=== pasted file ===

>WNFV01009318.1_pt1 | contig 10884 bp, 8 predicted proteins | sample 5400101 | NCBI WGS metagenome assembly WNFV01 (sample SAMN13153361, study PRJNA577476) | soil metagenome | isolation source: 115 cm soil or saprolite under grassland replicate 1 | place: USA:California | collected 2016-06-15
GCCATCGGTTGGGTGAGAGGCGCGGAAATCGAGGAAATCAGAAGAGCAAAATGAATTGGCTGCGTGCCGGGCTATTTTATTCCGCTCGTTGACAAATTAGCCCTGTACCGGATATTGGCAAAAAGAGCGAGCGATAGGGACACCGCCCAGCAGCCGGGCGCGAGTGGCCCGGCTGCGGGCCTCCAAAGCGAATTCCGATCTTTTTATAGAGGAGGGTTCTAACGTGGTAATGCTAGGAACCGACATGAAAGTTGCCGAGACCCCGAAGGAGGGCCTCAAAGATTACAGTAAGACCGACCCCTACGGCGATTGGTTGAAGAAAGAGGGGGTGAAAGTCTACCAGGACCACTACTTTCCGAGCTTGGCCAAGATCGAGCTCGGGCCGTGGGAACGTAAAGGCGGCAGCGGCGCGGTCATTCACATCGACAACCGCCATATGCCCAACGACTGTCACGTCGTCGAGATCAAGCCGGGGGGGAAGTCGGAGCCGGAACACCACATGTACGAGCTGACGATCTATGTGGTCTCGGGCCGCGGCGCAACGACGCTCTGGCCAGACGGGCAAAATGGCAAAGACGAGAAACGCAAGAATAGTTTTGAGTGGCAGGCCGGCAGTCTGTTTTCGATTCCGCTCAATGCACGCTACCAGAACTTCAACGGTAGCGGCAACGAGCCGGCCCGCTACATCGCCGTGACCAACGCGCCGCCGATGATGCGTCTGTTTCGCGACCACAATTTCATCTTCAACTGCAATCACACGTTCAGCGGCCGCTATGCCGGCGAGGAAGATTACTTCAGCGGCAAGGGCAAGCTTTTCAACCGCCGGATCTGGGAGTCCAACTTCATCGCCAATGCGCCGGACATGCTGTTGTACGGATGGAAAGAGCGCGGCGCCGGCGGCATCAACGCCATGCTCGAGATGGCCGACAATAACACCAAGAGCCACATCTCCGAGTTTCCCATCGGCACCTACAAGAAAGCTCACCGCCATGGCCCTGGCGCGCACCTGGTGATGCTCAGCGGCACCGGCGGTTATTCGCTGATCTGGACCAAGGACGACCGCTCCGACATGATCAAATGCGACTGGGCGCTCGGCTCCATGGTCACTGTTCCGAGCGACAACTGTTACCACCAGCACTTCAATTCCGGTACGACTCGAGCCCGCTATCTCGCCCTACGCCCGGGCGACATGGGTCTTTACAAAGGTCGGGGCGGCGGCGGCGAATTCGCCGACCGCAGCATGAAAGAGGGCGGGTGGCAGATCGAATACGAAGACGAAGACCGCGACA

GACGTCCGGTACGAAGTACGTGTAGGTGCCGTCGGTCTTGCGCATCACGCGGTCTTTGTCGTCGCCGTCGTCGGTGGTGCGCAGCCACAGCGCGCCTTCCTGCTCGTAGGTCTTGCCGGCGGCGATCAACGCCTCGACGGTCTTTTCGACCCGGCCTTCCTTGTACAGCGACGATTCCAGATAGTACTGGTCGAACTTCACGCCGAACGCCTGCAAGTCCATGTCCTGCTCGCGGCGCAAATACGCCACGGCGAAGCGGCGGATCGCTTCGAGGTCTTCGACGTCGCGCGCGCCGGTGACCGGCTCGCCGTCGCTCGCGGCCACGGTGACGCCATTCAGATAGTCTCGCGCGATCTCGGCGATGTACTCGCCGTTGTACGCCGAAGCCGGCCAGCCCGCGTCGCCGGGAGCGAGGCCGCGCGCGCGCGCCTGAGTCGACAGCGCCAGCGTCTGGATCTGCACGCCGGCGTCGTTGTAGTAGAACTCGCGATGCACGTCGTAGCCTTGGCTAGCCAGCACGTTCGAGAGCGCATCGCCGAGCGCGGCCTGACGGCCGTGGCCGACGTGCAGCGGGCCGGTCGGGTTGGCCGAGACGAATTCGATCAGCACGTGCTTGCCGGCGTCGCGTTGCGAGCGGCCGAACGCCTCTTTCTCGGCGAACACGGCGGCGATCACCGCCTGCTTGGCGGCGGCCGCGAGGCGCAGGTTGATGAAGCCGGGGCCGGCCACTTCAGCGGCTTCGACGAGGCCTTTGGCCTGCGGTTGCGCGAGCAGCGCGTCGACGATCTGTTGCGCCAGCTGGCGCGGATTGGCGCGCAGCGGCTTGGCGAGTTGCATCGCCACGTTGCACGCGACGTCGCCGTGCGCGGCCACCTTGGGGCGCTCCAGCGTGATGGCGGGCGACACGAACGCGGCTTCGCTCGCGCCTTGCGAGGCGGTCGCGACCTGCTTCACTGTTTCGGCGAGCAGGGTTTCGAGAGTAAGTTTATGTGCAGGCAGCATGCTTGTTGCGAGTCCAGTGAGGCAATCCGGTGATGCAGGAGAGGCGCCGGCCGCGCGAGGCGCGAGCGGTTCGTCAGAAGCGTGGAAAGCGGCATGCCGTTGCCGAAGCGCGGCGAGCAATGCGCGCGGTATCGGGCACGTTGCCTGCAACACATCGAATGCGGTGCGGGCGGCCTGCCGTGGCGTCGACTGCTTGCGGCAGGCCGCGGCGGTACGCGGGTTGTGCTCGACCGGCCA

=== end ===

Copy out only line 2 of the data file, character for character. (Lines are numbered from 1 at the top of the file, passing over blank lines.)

GCCATCGGTTGGGTGAGAGGCGCGGAAATCGAGGAAATCAGAAGAGCAAAATGAATTGGCTGCGTGCCGGGCTATTTTATTCCGCTCGTTGACAAATTAGCCCTGTACCGGATATTGGCAAAAAGAGCGAGCGATAGGGACACCGCCCAGCAGCCGGGCGCGAGTGGCCCGGCTGCGGGCCTCCAAAGCGAATTCCGATCTTTTTATAGAGGAGGGTTCTAACGTGGTAATGCTAGGAACCGACATGAAAGTTGCCGAGACCCCGAAGGAGGGCCTCAAAGATTACAGTAAGACCGACCCCTACGGCGATTGGTTGAAGAAAGAGGGGGTGAAAGTCTACCAGGACCACTACTTTCCGAGCTTGGCCAAGATCGAGCTCGGGCCGTGGGAACGTAAAGGCGGCAGCGGCGCGGTCATTCACATCGACAACCGCCATATGCCCAACGACTGTCACGTCGTCGAGATCAAGCCGGGGGGGAAGTCGGAGCCGGAACACCACATGTACGAGCTGACGATCTATGTGGTCTCGGGCCGCGGCGCAACGACGCTCTGGCCAGACGGGCAAAATGGCAAAGACGAGAAACGCAAGAATAGTTTTGAGTGGCAGGCCGGCAGTCTGTTTTCGATTCCGCTCAATGCACGCTACCAGAACTTCAACGGTAGCGGCAACGAGCCGGCCCGCTACATCGCCGTGACCAACGCGCCGCCGATGATGCGTCTGTTTCGCGACCACAATTTCATCTTCAACTGCAATCACACGTTCAGCGGCCGCTATGCCGGCGAGGAAGATTACTTCAGCGGCAAGGGCAAGCTTTTCAACCGCCGGATCTGGGAGTCCAACTTCATCGCCAATGCGCCGGACATGCTGTTGTACGGATGGAAAGAGCGCGGCGCCGGCGGCATCAACGCCATGCTCGAGATGGCCGACAATAACACCAAGAGCCACATCTCCGAGTTTCCCATCGGCACCTACAAGAAAGCTCACCGCCATGGCCCTGGCGCGCACCTGGTGATGCTCAGCGGCACCGGCGGTTATTCGCTGATCTGGACCAAGGACGACCGCTCCGACATGATCAAATGCGACTGGGCGCTCGGCTCCATGGTCACTGTTCCGAGCGACAACTGTTACCACCAGCACTTCAATTCCGGTACGACTCGAGCCCGCTATCTCGCCCTACGCCCGGGCGACATGGGTCTTTACAAAGGTCGGGGCGGCGGCGGCGAATTCGCCGACCGCAGCATGAAAGAGGGCGGGTGGCAGATCGAATACGAAGACGAAGACCGCGACA